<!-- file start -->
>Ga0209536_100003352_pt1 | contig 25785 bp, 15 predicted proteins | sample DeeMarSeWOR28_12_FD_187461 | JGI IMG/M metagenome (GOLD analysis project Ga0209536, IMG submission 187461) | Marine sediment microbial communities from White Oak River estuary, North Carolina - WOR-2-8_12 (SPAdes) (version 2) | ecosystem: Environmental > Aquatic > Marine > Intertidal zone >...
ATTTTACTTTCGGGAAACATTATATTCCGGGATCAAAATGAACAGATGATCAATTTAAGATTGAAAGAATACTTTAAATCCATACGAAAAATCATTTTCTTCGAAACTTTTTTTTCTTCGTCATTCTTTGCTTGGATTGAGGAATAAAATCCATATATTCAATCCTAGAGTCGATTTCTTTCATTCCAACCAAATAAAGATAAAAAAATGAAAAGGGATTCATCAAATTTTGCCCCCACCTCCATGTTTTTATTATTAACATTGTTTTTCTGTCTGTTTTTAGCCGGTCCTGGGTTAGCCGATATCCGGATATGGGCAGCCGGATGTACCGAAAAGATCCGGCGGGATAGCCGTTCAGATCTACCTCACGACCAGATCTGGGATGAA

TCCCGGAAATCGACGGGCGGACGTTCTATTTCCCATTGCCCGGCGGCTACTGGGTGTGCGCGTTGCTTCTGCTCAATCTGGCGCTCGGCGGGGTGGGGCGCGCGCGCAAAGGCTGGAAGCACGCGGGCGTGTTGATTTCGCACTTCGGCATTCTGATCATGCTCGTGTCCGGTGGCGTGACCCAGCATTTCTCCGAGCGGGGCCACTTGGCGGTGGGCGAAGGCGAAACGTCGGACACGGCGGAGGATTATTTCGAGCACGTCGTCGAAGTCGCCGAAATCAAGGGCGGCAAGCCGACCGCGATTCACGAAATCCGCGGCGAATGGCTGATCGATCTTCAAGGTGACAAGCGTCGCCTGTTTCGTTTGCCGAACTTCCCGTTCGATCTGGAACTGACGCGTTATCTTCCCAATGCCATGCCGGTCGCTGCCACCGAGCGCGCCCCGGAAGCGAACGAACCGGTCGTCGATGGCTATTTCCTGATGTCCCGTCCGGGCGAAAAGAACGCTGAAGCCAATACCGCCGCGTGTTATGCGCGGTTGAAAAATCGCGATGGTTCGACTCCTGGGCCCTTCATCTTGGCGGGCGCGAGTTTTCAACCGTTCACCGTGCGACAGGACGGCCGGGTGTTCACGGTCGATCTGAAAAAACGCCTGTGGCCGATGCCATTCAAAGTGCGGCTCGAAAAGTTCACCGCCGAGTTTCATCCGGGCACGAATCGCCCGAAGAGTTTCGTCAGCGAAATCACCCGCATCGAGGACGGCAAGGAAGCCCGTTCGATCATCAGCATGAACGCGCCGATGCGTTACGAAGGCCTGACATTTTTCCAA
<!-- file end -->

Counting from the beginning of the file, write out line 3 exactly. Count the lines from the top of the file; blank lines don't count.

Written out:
TCCCGGAAATCGACGGGCGGACGTTCTATTTCCCATTGCCCGGCGGCTACTGGGTGTGCGCGTTGCTTCTGCTCAATCTGGCGCTCGGCGGGGTGGGGCGCGCGCGCAAAGGCTGGAAGCACGCGGGCGTGTTGATTTCGCACTTCGGCATTCTGATCATGCTCGTGTCCGGTGGCGTGACCCAGCATTTCTCCGAGCGGGGCCACTTGGCGGTGGGCGAAGGCGAAACGTCGGACACGGCGGAGGATTATTTCGAGCACGTCGTCGAAGTCGCCGAAATCAAGGGCGGCAAGCCGACCGCGATTCACGAAATCCGCGGCGAATGGCTGATCGATCTTCAAGGTGACAAGCGTCGCCTGTTTCGTTTGCCGAACTTCCCGTTCGATCTGGAACTGACGCGTTATCTTCCCAATGCCATGCCGGTCGCTGCCACCGAGCGCGCCCCGGAAGCGAACGAACCGGTCGTCGATGGCTATTTCCTGATGTCCCGTCCGGGCGAAAAGAACGCTGAAGCCAATACCGCCGCGTGTTATGCGCGGTTGAAAAATCGCGATGGTTCGACTCCTGGGCCCTTCATCTTGGCGGGCGCGAGTTTTCAACCGTTCACCGTGCGACAGGACGGCCGGGTGTTCACGGTCGATCTGAAAAAACGCCTGTGGCCGATGCCATTCAAAGTGCGGCTCGAAAAGTTCACCGCCGAGTTTCATCCGGGCACGAATCGCCCGAAGAGTTTCGTCAGCGAAATCACCCGCATCGAGGACGGCAAGGAAGCCCGTTCGATCATCAGCATGAACGCGCCGATGCGTTACGAAGGCCTGACATTTTTCCAA